Iran missile scare 'very close' to where India's 5 Rafale halted, sparked late-night alarm
As India awaits the arrival of the first batch of five Rafale fighter aircraft, a mid-transit scare occurred on the eve of the final leg of their journey. Three missiles part of an Iranian exercise landed near Al Dhafra airbase in the United Arab Emirates (UAE) that houses US and French troops and aircraft. This sounded off an alarm for India as the first batch of India's five Rafale fighter due to arrive at Ambala on Wednesday had landed at the Al Dhafra base as a part of overnight halt.
The landing of Iranian missiles is said to have been "very close" to where the Rafales were parked. Perceiving danger, India's Air HQ wanted the Rafales to be flown out at night itself but due to requirements of NOTAM, it could not be arranged. Sources said that the Indian embassy got active to make sure that the fighter aircraft were safe and a team rushed to Al Dhafra base. It was confirmed by by 11 pm (local time) that all Rafales are safe and could fly out in the morning.
Iran's military exercise
Iran is holding military exercise - "Prophet Mohammed 14th" near the Strait of Hormuz and has reportedly destroyed a mock-up of a US aircraft carrier with missiles. Amid the heightened tensions between United States and Iran after the killing of Iran's top general Qasem Soleimani by US in January, the military exercise comes as yet another attempt by Iran to posture aggressively before America, which has under Donald Trump imposed several sanctions on the country and scrapped the 2015 Iran Nuclear Deal. US Navy described the current Iran military exercise as 'irresponsible and reckless' while Iran released footage of the war games, missile launches from a helicopter, cannons being fired and more.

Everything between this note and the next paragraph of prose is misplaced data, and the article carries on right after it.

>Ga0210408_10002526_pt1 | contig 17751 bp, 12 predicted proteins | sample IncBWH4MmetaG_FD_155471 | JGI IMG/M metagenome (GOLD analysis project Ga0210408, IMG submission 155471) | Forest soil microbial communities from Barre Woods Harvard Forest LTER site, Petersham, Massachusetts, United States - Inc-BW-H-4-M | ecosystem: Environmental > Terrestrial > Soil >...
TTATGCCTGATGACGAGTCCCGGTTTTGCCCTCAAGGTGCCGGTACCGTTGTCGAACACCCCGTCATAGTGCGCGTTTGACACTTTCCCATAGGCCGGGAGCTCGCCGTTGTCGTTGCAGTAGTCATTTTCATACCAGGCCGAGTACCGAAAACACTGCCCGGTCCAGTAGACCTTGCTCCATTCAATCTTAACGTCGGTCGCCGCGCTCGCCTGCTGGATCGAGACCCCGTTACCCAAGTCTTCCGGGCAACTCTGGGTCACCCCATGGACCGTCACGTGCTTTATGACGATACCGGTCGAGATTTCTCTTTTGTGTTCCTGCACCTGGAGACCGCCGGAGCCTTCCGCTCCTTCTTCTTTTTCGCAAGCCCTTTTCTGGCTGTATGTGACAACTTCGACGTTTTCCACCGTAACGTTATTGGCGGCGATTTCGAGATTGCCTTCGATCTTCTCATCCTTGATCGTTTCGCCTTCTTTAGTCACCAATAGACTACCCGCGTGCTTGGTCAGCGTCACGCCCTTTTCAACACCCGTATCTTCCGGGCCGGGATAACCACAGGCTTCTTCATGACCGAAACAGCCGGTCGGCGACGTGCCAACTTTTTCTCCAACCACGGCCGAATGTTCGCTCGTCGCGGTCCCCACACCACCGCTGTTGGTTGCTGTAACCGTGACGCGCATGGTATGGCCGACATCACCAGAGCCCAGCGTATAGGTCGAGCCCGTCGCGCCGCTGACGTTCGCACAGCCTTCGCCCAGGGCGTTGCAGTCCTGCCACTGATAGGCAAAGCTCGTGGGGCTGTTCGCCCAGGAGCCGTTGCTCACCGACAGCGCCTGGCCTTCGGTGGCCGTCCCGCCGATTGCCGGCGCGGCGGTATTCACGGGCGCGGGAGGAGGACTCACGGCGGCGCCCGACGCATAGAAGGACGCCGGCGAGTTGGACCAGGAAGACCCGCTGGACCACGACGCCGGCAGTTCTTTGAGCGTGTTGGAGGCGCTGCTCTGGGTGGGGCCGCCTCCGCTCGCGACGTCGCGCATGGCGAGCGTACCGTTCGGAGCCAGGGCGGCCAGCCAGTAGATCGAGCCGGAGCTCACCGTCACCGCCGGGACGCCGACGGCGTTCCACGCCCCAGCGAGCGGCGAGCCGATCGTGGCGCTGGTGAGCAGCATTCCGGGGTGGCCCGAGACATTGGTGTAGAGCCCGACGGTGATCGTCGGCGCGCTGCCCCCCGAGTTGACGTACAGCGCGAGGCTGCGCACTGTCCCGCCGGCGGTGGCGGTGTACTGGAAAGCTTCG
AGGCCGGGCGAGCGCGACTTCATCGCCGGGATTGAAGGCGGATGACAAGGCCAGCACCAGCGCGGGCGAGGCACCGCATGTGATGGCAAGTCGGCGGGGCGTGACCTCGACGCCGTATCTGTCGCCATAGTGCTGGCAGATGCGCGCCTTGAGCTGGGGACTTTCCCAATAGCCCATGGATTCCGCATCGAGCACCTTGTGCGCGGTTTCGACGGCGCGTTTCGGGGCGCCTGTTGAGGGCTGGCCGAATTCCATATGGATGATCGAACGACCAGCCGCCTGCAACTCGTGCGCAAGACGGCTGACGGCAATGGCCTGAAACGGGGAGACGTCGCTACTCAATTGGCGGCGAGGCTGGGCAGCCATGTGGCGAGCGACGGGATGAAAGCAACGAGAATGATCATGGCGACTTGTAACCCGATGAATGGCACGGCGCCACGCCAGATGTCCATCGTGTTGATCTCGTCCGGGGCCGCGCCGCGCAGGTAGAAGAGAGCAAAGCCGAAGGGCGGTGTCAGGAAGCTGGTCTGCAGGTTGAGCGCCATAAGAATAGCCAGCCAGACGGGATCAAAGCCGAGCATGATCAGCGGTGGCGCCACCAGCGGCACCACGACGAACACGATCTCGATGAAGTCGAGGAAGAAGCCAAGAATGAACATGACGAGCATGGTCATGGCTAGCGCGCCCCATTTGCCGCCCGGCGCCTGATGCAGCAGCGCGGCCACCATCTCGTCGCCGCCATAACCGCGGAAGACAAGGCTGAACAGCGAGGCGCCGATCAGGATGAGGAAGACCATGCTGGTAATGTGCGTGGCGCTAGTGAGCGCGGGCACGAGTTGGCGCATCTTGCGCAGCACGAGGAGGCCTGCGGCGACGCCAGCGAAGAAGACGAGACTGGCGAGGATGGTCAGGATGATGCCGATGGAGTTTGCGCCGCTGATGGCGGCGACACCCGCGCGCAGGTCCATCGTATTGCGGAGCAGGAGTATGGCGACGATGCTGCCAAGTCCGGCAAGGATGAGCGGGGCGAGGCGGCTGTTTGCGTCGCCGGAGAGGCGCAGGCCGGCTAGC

Rafale to arrive on Wednesday
The first batch of five Rafale fighter aircraft took off from France for India on Monday, nearly four years after the two countries inked an inter-governmental agreement to supply 36 of the multi-role jets to the Indian Air Force (IAF) under a Rs 59,000-crore deal.
The aircraft flew out from the Merignac airbase in French port city of Bordeaux and are covering a distance of nearly 7,000 km with air-to-air refuelling and a single stop in the United Arab Emirates before their planned arrival at Ambala Air Base on Wednesday at 1 pm. If the weather conditions are unfavourable, they will instead go to Jodhpur airbase which has also been prepped for their arrival. IAF chief RKS Bhadauria will be on hand to receive them. The sophisticated aircraft are expected to significantly boost the Indian Air Force's combat capabilities at a time India is locked in a tense border row with China in eastern Ladakh.
Earlier, Defence Minister Rajnath Singh had received the first Rafale during his visit to the Dassault Aviation facility in Mérignac, France on October 8, 2019. However, the arrival of the aircraft after being refitted with India-specific enhancements was postponed by two months in the wake of the COVID-19 crisis. Some of the India-specific modifications in the aircraft include radar warning receivers, low band jammers, 10-hour flight data recording, infra-red search and tracking systems.